When you leave primary care, you leave people behind

“The ones you leave behind …”

That phrase often connotes loved ones who have lost a family member, friend or colleague through death.

I have thought of the same phrase often lately in a different context — one of increasing prevalence.

Here, I refer to the patients and colleagues left behind by the loss of a primary physician.

No one would begrudge the retirement of a physician who has served his or her patients over a long career. Your retirement is well-earned, and you deserve to enjoy it to its fullest.

Certainly, there are times when a physician must relocate or, for a multitude of reasons, can no longer continue in a current practice environment.

With some hesitation, I can understand why a primary care physician may decide to limit practice to a narrower scope — to avoid feeling like a jack of all trades and master of none.

The following request is to the physicians who make the choice to enter direct primary care or concierge medicine.

You may have practiced in the Golden Age of physician-led medicine, before you were judged and paid for things out of your control, things that were not necessarily aligned with patient preferences.

Maybe you didn’t — you may have just heard about the opportunity to practice medicine without outside interference.

You may have attended one of the numerous conferences about these models of care and decided it was a good fit for both you and your patients.

You may have finally given up trying to make ends meet while providing increasingly time-consuming services for payment that didn’t allow you to pay back your student loans.

Maybe you watched your colleagues drive a new car and visit fancy places while you drove your 10-year-old model and worried if you could afford to update a 40-year-old bathroom.

Life is much better now in your new world of primary care. You are able to pay your staff more, enjoy longer visits with your patients and spend less time documenting.

Still, there are the ones you leave behind.

There are patients who can’t afford to pay your monthly or annual fee to have access to your services — the ones whose multigenerational families you knew for many years, the patients whom you previously counseled in the darkest points of their lives.

Now, those patients must start over.

These typically will not be the highly motivated, highly engaged patients. They will be the ones who need you the most, or rather, need you to navigate them to community resources.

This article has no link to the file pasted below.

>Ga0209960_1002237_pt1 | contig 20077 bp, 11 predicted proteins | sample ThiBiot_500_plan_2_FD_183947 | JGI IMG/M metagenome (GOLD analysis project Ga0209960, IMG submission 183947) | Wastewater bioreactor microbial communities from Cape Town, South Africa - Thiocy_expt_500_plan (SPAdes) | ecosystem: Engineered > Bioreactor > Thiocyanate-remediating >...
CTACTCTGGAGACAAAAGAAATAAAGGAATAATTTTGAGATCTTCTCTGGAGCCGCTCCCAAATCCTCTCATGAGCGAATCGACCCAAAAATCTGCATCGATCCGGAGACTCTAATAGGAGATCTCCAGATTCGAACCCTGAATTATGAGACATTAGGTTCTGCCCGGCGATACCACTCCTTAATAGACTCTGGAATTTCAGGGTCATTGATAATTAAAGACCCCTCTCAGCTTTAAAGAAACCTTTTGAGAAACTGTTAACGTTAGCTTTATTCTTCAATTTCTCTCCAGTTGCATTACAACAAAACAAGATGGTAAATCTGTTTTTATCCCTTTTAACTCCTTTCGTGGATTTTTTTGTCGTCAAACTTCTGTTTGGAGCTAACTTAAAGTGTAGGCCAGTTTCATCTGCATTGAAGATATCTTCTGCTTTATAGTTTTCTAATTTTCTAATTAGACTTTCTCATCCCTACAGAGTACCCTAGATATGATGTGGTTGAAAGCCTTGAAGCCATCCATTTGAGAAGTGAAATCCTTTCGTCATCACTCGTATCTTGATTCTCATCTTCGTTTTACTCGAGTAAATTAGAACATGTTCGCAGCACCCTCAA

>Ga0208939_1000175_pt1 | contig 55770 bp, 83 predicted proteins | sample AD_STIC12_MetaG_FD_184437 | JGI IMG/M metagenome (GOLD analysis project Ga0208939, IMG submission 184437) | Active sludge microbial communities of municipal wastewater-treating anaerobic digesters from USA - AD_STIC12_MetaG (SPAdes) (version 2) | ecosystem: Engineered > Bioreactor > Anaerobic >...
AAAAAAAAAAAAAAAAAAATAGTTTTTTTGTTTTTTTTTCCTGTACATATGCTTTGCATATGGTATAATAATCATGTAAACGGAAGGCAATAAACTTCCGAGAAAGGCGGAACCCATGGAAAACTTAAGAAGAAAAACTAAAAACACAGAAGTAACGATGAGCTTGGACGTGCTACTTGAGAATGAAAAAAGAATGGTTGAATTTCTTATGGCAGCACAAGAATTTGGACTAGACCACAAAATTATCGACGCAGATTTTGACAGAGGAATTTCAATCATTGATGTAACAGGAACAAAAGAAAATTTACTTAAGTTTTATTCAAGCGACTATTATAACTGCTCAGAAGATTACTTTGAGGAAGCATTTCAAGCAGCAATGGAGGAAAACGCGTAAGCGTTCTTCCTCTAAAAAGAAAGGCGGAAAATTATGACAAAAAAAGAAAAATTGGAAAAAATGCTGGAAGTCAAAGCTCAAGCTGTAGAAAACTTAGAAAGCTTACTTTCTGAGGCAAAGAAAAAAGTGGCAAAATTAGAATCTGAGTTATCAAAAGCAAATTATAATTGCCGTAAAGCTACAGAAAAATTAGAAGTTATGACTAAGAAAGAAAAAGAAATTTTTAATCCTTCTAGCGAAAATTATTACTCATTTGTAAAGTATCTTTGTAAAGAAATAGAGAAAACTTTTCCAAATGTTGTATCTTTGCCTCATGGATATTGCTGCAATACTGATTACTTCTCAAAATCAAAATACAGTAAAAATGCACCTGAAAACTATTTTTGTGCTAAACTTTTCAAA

They will be the ones who took up the most time in your schedule, the ones who made you groan when they told you all the reasons they couldn’t possibly do what you were suggesting they do to self-manage their condition.

It is a relief not to have so many of those patients anymore.

You no longer have to try to convince them that using Xanax three times a day for years probably isn’t good for them, because now that is the role of the new physician.

You no longer have to spend so much time dealing with how to wean them off the Vicodin that you now suspect is not helping their quality of life and may be causing harm. Someone else will face the negative patient review and failed patient satisfaction performance measure after having this tough risk/benefit discussion with the patient.

You may still have patients who call you all the time, send you an abundance of portal messages requesting advice and call you at night for refills, but it is no longer a panel of thousands.

Your former patients miss you. (I know this because they share this with me.) Maybe they too sensed how overwhelming modern primary care medicine had become for you and they wish you well in your new endeavor. They probably aren’t aware of how much you wanted to stop getting Press Ganey survey responses detailing that you spend too much time on a computer in the exam room, or how much time you still spent doing work after hours.

That’s where your old colleagues become the ones left behind.

Their panels grow with your former patients clamoring with little notice to get an appointment to meet the new physician who will refill all those medications.

Their existing patients will become frustrated with no longer being able to get an appointment and they will spend part of each visit complaining about this with their physician who never seems to have time for them anymore. Their front desks and call centers will lose morale dealing with a barrage of calls and complaints about lack of access to primary care, because unfortunately the physicians left behind cannot create an additional day per week to take care of hundreds of new patients.

I suspect you can already acknowledge that there was a ripple effect to your community when you made that difficult choice to say goodbye, and that you simply did what you had to do to remain in the calling you chose. Your mental health or life may have depended on it.

Those of us left behind have made the choice to work within the system and stick with it for the long haul to make it better — to advocate for our patients through our leadership and advocate for ourselves that primary care is valuable.

We’re still here and we miss you.

So with your newfound time and resources, those of us left behind beseech you to use it to help us, too.

Spend some time at your state house talking to your legislators about the value of primary care, the need for electronic records to put the focus back on the patient and the money wasted on enforcing measures of dubious quality.

Get yourself on the Ellen DeGeneres show and dispel the ridiculous medical advice given on the Goop website and The Doctors.

Let’s all keep giving back until the day we retire.

Someday, will I be one of you too?


The Ones Left Behind

The author is an anonymous physician.

Image credit: Shutterstock.com

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